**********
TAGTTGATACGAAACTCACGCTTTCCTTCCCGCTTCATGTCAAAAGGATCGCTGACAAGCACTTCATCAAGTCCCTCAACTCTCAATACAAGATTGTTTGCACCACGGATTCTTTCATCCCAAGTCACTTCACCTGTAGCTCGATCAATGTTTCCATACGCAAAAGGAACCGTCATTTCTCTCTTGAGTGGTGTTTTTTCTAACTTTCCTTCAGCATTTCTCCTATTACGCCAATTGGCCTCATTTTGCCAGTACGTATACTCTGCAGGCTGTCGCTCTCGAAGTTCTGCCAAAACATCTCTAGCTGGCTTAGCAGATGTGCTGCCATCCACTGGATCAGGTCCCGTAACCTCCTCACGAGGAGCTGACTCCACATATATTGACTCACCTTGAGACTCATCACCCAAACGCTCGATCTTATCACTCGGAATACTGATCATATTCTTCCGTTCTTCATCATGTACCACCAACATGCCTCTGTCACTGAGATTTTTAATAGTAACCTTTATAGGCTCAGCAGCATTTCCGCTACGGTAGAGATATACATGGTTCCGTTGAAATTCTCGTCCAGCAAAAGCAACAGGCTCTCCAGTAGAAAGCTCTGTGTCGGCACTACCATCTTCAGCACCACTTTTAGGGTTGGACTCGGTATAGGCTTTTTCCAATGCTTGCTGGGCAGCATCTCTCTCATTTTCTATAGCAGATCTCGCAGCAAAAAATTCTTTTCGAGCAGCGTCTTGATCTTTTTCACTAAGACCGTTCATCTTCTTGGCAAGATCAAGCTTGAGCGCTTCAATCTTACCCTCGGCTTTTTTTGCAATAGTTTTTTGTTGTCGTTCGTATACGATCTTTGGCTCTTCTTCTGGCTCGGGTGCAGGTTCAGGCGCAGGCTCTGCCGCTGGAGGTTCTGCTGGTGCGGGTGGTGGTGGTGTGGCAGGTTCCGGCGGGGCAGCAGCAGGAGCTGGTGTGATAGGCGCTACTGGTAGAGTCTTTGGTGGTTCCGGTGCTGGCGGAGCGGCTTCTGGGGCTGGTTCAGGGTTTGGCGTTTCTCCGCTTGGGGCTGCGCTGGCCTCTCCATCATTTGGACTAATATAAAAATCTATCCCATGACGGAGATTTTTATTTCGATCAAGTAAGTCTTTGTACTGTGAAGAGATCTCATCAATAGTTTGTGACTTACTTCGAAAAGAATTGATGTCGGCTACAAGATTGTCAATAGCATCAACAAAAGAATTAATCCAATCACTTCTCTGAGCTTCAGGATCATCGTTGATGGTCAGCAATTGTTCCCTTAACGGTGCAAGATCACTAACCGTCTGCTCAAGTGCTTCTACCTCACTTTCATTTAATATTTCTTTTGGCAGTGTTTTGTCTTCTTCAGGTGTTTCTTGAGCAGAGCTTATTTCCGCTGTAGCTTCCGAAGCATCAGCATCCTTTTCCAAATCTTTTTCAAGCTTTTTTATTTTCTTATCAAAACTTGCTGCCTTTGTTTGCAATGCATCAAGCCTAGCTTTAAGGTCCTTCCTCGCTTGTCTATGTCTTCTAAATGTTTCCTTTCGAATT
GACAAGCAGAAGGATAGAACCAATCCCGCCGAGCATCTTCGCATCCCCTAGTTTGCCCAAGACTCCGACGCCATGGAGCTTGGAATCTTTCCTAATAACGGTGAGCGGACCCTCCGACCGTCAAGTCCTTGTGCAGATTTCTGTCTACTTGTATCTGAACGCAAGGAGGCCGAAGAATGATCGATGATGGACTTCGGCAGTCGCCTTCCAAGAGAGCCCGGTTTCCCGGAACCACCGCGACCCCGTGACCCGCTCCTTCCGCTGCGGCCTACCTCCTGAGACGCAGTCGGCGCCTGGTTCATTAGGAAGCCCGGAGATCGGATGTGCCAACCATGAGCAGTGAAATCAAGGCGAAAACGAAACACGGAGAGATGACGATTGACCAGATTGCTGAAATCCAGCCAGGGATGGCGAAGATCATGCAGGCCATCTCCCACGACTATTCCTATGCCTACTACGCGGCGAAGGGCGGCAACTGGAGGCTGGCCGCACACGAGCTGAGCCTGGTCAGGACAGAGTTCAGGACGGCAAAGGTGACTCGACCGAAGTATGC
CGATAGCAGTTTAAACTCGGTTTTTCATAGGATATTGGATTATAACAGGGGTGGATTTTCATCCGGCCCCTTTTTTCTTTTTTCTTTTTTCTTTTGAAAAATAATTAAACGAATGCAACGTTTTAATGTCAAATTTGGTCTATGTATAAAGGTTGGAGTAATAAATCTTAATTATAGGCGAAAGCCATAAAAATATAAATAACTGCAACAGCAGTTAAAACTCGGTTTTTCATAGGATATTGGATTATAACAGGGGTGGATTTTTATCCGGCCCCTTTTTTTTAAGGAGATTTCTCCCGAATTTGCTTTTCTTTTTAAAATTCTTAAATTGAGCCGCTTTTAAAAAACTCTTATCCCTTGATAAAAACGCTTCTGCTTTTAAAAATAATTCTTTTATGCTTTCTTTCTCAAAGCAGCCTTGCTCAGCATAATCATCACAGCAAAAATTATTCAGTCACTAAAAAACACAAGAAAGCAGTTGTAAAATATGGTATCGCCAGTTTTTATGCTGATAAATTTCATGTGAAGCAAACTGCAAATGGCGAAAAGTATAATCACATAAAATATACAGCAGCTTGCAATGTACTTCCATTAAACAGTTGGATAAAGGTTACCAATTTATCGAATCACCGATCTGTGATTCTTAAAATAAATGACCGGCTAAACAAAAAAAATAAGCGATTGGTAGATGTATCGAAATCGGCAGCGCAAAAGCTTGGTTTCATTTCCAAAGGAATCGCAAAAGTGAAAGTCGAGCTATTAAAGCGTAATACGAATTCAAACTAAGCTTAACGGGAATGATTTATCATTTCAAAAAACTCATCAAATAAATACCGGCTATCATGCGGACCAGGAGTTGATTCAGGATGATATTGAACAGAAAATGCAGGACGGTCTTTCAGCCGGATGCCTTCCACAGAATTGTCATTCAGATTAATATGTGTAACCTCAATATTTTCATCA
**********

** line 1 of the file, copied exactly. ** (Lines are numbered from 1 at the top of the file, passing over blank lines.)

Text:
TAGTTGATACGAAACTCACGCTTTCCTTCCCGCTTCATGTCAAAAGGATCGCTGACAAGCACTTCATCAAGTCCCTCAACTCTCAATACAAGATTGTTTGCACCACGGATTCTTTCATCCCAAGTCACTTCACCTGTAGCTCGATCAATGTTTCCATACGCAAAAGGAACCGTCATTTCTCTCTTGAGTGGTGTTTTTTCTAACTTTCCTTCAGCATTTCTCCTATTACGCCAATTGGCCTCATTTTGCCAGTACGTATACTCTGCAGGCTGTCGCTCTCGAAGTTCTGCCAAAACATCTCTAGCTGGCTTAGCAGATGTGCTGCCATCCACTGGATCAGGTCCCGTAACCTCCTCACGAGGAGCTGACTCCACATATATTGACTCACCTTGAGACTCATCACCCAAACGCTCGATCTTATCACTCGGAATACTGATCATATTCTTCCGTTCTTCATCATGTACCACCAACATGCCTCTGTCACTGAGATTTTTAATAGTAACCTTTATAGGCTCAGCAGCATTTCCGCTACGGTAGAGATATACATGGTTCCGTTGAAATTCTCGTCCAGCAAAAGCAACAGGCTCTCCAGTAGAAAGCTCTGTGTCGGCACTACCATCTTCAGCACCACTTTTAGGGTTGGACTCGGTATAGGCTTTTTCCAATGCTTGCTGGGCAGCATCTCTCTCATTTTCTATAGCAGATCTCGCAGCAAAAAATTCTTTTCGAGCAGCGTCTTGATCTTTTTCACTAAGACCGTTCATCTTCTTGGCAAGATCAAGCTTGAGCGCTTCAATCTTACCCTCGGCTTTTTTTGCAATAGTTTTTTGTTGTCGTTCGTATACGATCTTTGGCTCTTCTTCTGGCTCGGGTGCAGGTTCAGGCGCAGGCTCTGCCGCTGGAGGTTCTGCTGGTGCGGGTGGTGGTGGTGTGGCAGGTTCCGGCGGGGCAGCAGCAGGAGCTGGTGTGATAGGCGCTACTGGTAGAGTCTTTGGTGGTTCCGGTGCTGGCGGAGCGGCTTCTGGGGCTGGTTCAGGGTTTGGCGTTTCTCCGCTTGGGGCTGCGCTGGCCTCTCCATCATTTGGACTAATATAAAAATCTATCCCATGACGGAGATTTTTATTTCGATCAAGTAAGTCTTTGTACTGTGAAGAGATCTCATCAATAGTTTGTGACTTACTTCGAAAAGAATTGATGTCGGCTACAAGATTGTCAATAGCATCAACAAAAGAATTAATCCAATCACTTCTCTGAGCTTCAGGATCATCGTTGATGGTCAGCAATTGTTCCCTTAACGGTGCAAGATCACTAACCGTCTGCTCAAGTGCTTCTACCTCACTTTCATTTAATATTTCTTTTGGCAGTGTTTTGTCTTCTTCAGGTGTTTCTTGAGCAGAGCTTATTTCCGCTGTAGCTTCCGAAGCATCAGCATCCTTTTCCAAATCTTTTTCAAGCTTTTTTATTTTCTTATCAAAACTTGCTGCCTTTGTTTGCAATGCATCAAGCCTAGCTTTAAGGTCCTTCCTCGCTTGTCTATGTCTTCTAAATGTTTCCTTTCGAATT